On average during the ski season, about 10 people are taken to Colorado emergency rooms every day. Each time a skier participates in the sport, they run the risk of being injured because of a built-in risk that is considered to be an inherent part of the sport. As a result, skiers cannot sue ski owners over an injury to themselves or damage to their property that was the result of one of these inherent dangers, which includes:
Changing Weather Conditions
The condition of ski slopes and trails can be inherently dangerous with snow. As the weather changes, they could become more dangerous depending on the amount of snow, ice, hardpack, powder, packed powder, wind pack, corn, crust, slush, cut-up snow, and machine-made snow.
Surface or Subsurface Conditions
Ski slopes and trails may also be dangerous because of bare spots, forest growth, rocks, stumps, streambeds, cliffs, extreme terrain, trees, or other natural objects. Colliding with one of these natural objects is an inherent danger.
Each ski resort will have a different terrain with variations in the steepness and composition of slopes, trails, roads, freestyle areas, jumps, and other areas. Regardless of whether these conditions are the result of the natural formation of the terrain or if they have been groomed, these are considered an inherent risk in skiing.
Collisions with Structures
There is also the possibility that skiers may collide with a man-made structure, such as lift towers, signs, posts, fences or enclosures, hydrants, water pipes, or other man-made structures.
It is important to note that under the Colorado Ski Safety Act of 1979, these dangers and risks do not include the negligence of a ski area operator. Therefore, if a ski operator is found to have violated one of their duties, they may be found liable if a skier was injured because of the operator’s actions.
WAIVERS AND RELEASES OF LIABILITY
Ski resort owners have routinely been able to escape from liability in cases with waivers and releases. In many cases, skiers may not realize that a waiver is printed in small font on the back of their lift tickets or season passes. The language usually notes that a skier will “assume all risks” and agree to hold the ski area “harmless” for “any and all liability claims” including injuries and deaths. Courts have relied on this language to side with ski area operators in many cases.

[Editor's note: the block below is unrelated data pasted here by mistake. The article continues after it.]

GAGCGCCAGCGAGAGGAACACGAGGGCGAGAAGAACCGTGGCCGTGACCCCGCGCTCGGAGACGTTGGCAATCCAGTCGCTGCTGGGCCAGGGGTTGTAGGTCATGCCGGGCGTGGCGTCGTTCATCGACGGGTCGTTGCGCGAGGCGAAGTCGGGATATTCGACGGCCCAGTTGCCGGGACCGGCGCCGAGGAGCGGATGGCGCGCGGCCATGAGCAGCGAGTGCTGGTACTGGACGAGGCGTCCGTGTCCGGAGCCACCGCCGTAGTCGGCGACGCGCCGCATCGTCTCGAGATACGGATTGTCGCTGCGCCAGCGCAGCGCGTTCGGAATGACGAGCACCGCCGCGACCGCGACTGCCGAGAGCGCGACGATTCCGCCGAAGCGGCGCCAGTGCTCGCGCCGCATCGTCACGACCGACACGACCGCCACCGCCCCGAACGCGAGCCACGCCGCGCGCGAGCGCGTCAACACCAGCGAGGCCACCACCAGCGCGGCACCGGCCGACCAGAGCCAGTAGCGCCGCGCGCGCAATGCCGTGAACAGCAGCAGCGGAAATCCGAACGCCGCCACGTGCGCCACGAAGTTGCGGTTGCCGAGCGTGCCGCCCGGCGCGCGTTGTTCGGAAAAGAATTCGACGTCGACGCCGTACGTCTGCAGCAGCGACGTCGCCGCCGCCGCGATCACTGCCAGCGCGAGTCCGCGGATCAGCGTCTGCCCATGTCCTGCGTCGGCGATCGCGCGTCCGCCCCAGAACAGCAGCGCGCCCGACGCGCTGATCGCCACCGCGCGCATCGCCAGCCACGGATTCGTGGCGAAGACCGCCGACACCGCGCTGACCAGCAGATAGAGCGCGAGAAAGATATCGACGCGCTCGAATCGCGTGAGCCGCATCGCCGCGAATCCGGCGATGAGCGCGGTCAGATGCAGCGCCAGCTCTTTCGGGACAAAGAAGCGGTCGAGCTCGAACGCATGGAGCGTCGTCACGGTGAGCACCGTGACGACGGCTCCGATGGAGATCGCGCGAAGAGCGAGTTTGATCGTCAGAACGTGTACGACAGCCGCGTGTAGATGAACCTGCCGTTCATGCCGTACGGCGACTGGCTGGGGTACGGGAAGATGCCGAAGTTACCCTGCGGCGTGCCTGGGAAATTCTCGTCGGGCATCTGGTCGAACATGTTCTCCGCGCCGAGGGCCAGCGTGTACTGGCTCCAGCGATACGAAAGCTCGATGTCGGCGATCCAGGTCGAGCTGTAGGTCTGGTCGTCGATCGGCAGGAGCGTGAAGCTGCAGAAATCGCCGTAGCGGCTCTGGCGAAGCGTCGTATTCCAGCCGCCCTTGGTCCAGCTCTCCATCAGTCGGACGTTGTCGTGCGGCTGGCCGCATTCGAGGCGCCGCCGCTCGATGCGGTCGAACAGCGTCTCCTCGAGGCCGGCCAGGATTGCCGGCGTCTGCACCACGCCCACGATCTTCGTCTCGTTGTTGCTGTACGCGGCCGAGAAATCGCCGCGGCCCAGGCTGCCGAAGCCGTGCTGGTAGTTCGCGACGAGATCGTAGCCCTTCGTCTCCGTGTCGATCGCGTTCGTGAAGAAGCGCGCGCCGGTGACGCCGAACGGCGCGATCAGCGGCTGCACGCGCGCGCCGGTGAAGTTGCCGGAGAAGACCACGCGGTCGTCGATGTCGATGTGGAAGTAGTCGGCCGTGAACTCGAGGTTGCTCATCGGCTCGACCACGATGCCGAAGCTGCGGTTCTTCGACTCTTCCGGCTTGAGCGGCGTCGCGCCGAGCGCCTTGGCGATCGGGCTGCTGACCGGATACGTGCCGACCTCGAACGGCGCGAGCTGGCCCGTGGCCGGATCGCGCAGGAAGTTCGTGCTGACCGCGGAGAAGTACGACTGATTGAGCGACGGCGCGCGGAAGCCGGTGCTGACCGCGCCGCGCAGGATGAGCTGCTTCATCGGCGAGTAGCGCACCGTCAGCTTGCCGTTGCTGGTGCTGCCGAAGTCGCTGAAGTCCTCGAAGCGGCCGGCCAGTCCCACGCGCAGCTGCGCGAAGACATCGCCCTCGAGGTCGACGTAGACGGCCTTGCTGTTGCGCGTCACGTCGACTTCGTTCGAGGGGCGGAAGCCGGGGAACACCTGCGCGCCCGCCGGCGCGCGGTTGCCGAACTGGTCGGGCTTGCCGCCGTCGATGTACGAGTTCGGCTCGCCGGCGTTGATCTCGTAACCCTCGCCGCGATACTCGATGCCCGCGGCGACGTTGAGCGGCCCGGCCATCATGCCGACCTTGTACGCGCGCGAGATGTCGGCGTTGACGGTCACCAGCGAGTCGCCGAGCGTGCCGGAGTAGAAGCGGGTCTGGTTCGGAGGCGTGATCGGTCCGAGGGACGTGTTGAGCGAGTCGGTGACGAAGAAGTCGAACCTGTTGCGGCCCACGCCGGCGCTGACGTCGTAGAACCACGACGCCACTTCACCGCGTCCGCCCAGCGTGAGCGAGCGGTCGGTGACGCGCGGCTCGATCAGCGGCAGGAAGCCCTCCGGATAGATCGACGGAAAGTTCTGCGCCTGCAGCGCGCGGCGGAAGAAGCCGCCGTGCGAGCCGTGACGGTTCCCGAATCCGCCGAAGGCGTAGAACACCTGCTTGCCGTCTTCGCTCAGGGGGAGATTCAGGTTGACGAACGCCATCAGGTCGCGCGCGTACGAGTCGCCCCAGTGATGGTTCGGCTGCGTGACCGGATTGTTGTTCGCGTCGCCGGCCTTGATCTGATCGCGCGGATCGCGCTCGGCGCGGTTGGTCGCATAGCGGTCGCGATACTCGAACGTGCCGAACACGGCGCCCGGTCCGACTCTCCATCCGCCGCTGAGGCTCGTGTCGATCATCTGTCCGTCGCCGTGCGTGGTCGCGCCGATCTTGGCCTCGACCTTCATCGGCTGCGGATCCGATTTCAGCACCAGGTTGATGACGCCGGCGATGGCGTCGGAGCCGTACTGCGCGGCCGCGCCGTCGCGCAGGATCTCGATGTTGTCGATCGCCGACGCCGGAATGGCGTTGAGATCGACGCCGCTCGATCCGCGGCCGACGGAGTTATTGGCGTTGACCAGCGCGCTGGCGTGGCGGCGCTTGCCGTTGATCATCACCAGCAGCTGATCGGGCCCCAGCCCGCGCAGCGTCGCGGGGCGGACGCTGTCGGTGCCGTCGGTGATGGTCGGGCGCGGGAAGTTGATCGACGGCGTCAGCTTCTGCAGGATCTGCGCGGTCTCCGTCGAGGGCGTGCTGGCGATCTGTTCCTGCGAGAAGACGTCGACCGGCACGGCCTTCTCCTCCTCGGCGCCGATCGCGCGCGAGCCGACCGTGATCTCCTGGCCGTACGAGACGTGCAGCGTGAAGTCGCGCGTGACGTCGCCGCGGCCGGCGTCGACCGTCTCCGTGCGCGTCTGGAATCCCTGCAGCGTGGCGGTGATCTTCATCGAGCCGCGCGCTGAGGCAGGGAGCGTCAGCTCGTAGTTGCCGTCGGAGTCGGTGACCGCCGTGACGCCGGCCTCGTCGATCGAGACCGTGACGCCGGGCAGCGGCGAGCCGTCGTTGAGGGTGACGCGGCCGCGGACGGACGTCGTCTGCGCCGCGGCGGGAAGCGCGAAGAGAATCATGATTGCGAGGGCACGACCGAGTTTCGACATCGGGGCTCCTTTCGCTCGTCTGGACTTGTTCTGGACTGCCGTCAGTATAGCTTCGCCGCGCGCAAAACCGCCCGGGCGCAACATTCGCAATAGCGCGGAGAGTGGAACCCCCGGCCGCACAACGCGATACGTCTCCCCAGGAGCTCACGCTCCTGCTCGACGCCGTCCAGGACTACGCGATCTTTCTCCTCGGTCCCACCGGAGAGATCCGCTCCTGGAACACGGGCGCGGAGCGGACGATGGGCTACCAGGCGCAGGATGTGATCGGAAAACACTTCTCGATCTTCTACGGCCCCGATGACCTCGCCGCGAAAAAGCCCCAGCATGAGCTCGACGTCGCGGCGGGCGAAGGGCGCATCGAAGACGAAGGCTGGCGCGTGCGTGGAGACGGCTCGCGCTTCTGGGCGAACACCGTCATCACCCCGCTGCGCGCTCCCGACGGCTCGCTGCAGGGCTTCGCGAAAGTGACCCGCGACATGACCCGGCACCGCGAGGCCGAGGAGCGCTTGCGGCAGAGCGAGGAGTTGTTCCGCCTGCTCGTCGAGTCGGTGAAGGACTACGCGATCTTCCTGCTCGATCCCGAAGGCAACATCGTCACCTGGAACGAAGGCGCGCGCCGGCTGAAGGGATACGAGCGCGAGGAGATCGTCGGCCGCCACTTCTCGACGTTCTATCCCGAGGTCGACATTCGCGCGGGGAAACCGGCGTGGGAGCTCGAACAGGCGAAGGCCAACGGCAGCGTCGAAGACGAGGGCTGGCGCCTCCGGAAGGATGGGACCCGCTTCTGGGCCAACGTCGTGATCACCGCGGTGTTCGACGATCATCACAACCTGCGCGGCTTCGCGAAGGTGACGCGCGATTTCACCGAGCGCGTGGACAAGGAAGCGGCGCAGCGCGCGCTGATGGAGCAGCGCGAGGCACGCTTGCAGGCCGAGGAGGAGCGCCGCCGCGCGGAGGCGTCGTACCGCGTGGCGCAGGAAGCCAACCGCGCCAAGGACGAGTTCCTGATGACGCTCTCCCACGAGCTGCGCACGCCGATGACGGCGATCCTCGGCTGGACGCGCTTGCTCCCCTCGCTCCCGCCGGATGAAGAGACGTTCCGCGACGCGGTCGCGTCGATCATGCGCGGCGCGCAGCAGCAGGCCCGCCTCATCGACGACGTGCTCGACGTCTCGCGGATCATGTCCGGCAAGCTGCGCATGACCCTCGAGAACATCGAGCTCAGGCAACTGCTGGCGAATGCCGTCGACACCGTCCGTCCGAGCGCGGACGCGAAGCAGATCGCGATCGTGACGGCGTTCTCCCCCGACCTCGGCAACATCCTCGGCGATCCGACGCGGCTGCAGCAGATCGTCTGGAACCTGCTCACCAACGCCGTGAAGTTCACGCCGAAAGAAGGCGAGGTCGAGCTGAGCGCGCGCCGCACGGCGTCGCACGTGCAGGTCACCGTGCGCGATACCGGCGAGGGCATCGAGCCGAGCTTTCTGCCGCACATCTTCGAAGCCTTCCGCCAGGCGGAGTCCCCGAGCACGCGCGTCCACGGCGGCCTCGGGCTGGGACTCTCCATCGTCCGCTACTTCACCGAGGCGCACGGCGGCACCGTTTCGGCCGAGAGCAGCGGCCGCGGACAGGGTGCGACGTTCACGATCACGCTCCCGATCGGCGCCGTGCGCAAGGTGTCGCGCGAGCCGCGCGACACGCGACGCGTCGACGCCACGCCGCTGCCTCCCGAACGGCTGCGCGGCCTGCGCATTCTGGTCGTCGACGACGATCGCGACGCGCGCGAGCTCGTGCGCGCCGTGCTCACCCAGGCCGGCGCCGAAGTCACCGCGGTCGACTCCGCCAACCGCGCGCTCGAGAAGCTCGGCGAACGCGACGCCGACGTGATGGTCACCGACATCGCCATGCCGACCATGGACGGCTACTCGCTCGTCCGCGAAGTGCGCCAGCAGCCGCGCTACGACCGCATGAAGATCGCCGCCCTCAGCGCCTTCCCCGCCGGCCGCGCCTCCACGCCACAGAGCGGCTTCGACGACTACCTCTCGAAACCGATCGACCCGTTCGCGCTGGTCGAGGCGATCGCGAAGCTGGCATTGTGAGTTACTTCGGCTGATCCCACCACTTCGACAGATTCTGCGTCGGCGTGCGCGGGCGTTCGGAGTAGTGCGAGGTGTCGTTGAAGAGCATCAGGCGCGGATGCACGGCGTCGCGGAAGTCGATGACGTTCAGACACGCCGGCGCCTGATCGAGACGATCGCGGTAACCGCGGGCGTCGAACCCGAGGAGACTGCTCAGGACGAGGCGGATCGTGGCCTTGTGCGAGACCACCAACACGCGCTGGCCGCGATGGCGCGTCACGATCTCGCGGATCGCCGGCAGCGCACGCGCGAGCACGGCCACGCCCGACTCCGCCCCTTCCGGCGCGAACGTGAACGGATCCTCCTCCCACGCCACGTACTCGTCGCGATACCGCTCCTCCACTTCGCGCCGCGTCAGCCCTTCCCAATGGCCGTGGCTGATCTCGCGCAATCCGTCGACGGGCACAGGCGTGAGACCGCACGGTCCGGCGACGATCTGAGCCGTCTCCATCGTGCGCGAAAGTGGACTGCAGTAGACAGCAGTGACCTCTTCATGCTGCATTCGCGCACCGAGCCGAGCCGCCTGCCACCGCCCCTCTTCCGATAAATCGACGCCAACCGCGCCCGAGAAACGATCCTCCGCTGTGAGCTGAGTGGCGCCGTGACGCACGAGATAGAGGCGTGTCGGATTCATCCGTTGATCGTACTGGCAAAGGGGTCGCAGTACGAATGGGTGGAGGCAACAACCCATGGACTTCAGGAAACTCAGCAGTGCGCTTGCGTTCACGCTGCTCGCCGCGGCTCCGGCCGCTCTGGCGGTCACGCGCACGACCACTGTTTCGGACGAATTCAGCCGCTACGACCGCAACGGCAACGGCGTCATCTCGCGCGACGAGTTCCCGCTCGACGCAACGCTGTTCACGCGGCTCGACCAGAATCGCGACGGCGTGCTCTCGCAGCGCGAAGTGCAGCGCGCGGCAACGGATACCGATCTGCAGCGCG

In 2017, a skier was injured exiting a chair lift after trying to navigate around another skier who had fallen down. The skier was struck by the chairlift and suffered from a broken pelvis. The skier argued that the operator should have slowed down the lift and that he was negligent under the Colorado Ski Safety Act. However, in January 2021, the Colorado Court of Appeals sided with the ski area owners because of both the waiver on her lift ticket and the waiver she had signed over a year before the accident when she purchased a pair of ski boots at the resort.
In Brigance v. Vail Summit Resorts, Inc., a skier was injured after her ski boot was wedged between the ground and the chairlift, making it impossible to unload from the chairlift. While the skier was stuck, the chairlift continued to move forward and her femur was fractured as a result. She argued that the ski lift operator should have stopped the lift. However, because the skier was participating in ski school lessons and had signed a waiver releasing the ski area from liability and her lift ticket contained a waiver, the court sided with the ski area, preventing the skier from recovering any damages for her injuries.
While recent cases have made it more difficult for skiers to prove a ski resort’s negligence, it may still be possible to bring a successful claim, depending on the circumstances of the injury.
STATUTE OF LIMITATIONS
If you were injured in a ski accident and want to file a lawsuit against a ski operator or its employees, you need to be aware of the time limits, or statutes of limitations, that are in place. Under the Colorado Ski Safety Act of 1979, you have two years from the date of your accident to file a claim for your ski injuries. It is best to contact a Colorado ski injury lawyer as soon as possible to help you navigate the filing timeline and seek the compensation you deserve.
CONTACT A LAWYER WHO HANDLES SKI INJURIES
At Zinda Law Group, our Denver attorneys have helped many victims get the compensation they deserved after suffering an injury. We have the knowledge and resources to put you back on the road to physical, emotional, and financial recovery. We fight for our clients’ right to compensation for hospital bills, pain and suffering, and much more.
We believe an accident victim should never have to worry about being able to afford legal representation. That is why we offer free consultations, and work on a contingency fee basis, so you pay nothing unless we win your case.